The Dow Jones Industrial Average suffered its largest intraday point decline in history Monday, falling more than 1,500 points, deepening a market selloff that began late last week.
The Dow Jones Industrial Average fell 1,178 points to 24,343, giving up all of the post-tax reform gains it made since December. The S&P 500 fell 4.1% or 113 points to 2,649 and the Nasdaq dropped nearly 4% to 6,967.
Banks Take Aim at Cryptos
Bitcoin was suffering another down day of trading Monday, falling more than 12% to $7,165 as banks begin to restrict the purchase of digital currencies through their credit cards.
JPMorgan Chase (JPM) , Bank of America (BAC) and Citigroup (C) have all announced new restrictions banning the purchase of bitcoin using their credit cards, sending the digital currency to the doldrums.
"At this time, we are not processing cryptocurrency purchases using credit cards, due to the volatility and risk involved," a Chase spokesperson told CNBC. "We will review the issue as the market evolves."
Kroger Sells Convenience Store Holdings for $2 Billion
Grocer Kroger (KR) is exiting the convenience store space after selling its portfolio of holdings to the U.K.'s EG Group for $2.15 billion.
The company's holdings included Kwik Shop, Loaf 'N Jug, Turkey Hill and Tom Thumb. The 700 stores and 11,000 employees now have new management.
According to Kroger, the portfolio generated $4 billion in revenue in 2016.
White House Is 'Concerned' About Market Selloff
President Donald Trump has taken a lot of credit for the market's gains, so it is only right that he is concerned about its decline over the past two sessions.
"We're always concerned when the market loses any value, but we're also confident in the economy's fundamentals," a White House spokesperson told CNBC.
The Dow Jones Industrial Average was down 125 points Monday morning while the Nasdaq and S&P 500 declined 0.14% and 0.35% respectively.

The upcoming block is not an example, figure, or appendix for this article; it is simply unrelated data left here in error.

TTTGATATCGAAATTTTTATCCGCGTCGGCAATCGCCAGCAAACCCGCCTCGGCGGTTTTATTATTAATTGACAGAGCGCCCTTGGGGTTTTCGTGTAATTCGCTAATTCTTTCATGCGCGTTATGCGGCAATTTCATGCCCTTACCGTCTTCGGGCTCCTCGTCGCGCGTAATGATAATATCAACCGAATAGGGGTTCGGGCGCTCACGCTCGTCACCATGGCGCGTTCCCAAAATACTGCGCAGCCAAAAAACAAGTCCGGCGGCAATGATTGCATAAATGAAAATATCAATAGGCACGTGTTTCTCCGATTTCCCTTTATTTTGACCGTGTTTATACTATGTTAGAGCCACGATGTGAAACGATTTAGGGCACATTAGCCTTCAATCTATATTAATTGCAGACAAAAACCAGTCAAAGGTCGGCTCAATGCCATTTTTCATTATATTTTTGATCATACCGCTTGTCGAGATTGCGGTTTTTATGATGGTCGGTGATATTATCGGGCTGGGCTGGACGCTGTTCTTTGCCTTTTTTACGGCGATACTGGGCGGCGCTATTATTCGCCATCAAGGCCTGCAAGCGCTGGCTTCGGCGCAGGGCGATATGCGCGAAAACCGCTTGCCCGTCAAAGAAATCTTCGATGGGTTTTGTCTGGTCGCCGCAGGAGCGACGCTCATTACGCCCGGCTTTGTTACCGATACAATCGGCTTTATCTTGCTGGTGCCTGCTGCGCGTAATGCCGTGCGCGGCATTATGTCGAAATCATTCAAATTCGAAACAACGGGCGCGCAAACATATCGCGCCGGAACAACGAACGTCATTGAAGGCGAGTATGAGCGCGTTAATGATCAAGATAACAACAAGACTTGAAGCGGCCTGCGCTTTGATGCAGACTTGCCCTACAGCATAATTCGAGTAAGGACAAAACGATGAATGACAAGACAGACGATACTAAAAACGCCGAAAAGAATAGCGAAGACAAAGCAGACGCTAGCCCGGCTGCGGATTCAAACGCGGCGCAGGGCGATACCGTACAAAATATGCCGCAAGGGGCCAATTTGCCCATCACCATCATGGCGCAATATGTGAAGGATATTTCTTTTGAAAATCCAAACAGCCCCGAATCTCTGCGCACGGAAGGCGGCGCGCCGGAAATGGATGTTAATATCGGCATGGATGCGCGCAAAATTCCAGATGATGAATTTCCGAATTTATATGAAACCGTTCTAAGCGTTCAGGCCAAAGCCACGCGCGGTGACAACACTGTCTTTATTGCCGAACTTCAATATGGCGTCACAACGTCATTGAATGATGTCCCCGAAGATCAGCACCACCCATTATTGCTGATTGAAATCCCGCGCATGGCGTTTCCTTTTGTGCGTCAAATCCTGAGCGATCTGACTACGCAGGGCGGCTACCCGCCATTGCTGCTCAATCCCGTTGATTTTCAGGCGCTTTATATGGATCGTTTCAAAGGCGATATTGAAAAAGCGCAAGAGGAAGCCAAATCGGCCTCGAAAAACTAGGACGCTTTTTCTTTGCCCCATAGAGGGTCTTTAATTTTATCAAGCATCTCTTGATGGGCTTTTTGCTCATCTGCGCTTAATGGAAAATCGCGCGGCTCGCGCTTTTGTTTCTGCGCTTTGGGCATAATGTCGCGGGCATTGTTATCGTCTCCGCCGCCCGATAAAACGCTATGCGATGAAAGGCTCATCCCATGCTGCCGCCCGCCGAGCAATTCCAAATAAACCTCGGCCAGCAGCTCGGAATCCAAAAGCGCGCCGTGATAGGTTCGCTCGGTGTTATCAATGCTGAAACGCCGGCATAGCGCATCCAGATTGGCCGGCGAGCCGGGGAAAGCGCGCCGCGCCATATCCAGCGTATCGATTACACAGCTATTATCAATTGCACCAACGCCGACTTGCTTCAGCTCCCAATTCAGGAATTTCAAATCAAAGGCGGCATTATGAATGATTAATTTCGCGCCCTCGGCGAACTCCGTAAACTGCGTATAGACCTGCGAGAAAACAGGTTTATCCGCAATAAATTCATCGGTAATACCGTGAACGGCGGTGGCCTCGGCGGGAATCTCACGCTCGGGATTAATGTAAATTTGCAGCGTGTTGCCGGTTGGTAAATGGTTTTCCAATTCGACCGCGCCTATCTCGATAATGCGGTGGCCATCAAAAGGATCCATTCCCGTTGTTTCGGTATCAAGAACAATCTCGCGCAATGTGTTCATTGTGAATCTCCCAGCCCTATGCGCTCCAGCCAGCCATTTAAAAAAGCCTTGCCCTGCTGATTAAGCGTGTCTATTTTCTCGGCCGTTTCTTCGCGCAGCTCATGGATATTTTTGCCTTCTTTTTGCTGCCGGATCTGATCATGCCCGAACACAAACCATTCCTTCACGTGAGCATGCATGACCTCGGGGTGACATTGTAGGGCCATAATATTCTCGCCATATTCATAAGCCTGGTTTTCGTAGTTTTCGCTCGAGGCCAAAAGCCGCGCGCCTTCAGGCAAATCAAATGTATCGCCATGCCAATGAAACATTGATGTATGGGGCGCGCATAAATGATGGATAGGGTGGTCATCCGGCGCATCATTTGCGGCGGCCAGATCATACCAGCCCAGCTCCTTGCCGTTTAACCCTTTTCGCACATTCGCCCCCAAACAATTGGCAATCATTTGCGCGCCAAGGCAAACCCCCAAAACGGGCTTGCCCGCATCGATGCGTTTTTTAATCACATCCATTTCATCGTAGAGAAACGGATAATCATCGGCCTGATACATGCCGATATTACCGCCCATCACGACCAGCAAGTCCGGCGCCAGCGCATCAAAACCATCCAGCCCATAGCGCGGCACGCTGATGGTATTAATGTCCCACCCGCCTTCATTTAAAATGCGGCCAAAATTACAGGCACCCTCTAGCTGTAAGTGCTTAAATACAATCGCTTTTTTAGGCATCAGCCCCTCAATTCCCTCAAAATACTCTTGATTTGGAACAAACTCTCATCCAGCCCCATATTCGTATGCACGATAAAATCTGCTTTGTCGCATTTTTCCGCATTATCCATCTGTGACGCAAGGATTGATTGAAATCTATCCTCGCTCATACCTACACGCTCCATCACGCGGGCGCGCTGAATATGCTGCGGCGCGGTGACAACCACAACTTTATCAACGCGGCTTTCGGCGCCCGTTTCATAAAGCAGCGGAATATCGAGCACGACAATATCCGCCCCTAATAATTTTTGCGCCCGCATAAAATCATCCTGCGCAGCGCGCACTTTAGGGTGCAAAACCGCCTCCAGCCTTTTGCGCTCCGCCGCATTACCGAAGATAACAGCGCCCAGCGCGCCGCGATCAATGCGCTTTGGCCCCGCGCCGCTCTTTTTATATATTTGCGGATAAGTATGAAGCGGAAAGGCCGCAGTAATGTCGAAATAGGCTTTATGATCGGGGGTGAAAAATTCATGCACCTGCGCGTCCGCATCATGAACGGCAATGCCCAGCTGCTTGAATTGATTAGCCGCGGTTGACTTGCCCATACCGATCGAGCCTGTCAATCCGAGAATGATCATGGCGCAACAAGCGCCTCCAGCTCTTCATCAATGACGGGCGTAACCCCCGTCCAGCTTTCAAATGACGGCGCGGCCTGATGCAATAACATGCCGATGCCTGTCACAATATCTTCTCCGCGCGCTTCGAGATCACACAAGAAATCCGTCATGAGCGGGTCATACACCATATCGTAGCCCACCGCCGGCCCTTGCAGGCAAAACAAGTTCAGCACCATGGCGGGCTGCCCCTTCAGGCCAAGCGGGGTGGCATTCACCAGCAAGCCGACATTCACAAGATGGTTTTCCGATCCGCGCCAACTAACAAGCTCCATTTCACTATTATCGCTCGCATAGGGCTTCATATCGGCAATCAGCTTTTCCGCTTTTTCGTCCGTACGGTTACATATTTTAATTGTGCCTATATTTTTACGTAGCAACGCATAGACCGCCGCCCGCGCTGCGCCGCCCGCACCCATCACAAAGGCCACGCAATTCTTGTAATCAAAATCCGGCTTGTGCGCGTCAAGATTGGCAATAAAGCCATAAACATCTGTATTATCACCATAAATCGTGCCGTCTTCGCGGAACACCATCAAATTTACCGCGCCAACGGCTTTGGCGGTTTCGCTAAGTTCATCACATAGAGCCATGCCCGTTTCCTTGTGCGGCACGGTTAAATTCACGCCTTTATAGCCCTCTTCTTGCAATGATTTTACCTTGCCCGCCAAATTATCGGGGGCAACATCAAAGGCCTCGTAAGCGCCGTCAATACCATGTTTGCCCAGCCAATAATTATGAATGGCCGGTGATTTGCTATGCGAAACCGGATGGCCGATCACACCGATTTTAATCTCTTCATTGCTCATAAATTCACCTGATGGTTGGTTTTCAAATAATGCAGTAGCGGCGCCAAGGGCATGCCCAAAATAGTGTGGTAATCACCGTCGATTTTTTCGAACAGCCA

Bitcoin on its way Down to $7,000
The price of a single bitcoin was down 11.35% over the past 24 hours, testing the currency's support around the $7,000 threshold.
Bitcoin was trading at 7,257.68, a steep drop from its all-time high in the $20,000 range.
Regulatory concerns are driving prices down. Several banks have also stopped supporting the cryptocurrency with Lloyds, Banking Group saying that they "do not accept credit card transactions involving the purchase of cryptocurrencies."
Waymo, Uber Case Heads to Court Monday
Waymo's lawsuit against Uber accusing the company of stealing trade secrets from the Google (GOOGL) -owned property is headed to court in San Francisco Monday.
Uber allegedly stole and used trade secrets related to Waymo's light detection and ranging technology which allows self-driving vehicles to understand their environments.
Waymo accused former Google employee Anthony Levandowski of taking more than 14,000 confidential files with him to Uber when he left Google for the ride-hailing company.
Broadcom Ups Qualcomm Bid to $121 Billion
Broadcom (AVGO) has increased the pressure on it's U.S. semiconductor counterpart, raising its unsolicited takeover bid to $121 billion Monday, sources told news outlets Monday.
The bid values Qualcomm between $80 and $82 per share. The previous bid valued the company at $70 per share consisted of $60 per share in cash and $10 per share in stock.
Broadcom is also reportedly offering a higher-than-usual breakup fee to Qualcomm in case regulators nix the deal.
U.S. futures were soft in premarket trading, indicating another route after the opening bell for markets that have struggled in recent sessions.
Dow futures were down 0.94%, indicating a more than 230 point drop once trading starts. Nasdaq futures were down 47 points and S&P futures indicated a 15 point decline.
World markets weren't fairing much better with the Nikkei dropping 2.55% and the Hang Seng falling 1.09% in Asia.
In Europe, the FTSE 100 and CAC 40 were both declining 1.3% while the DAX fell 0.9%.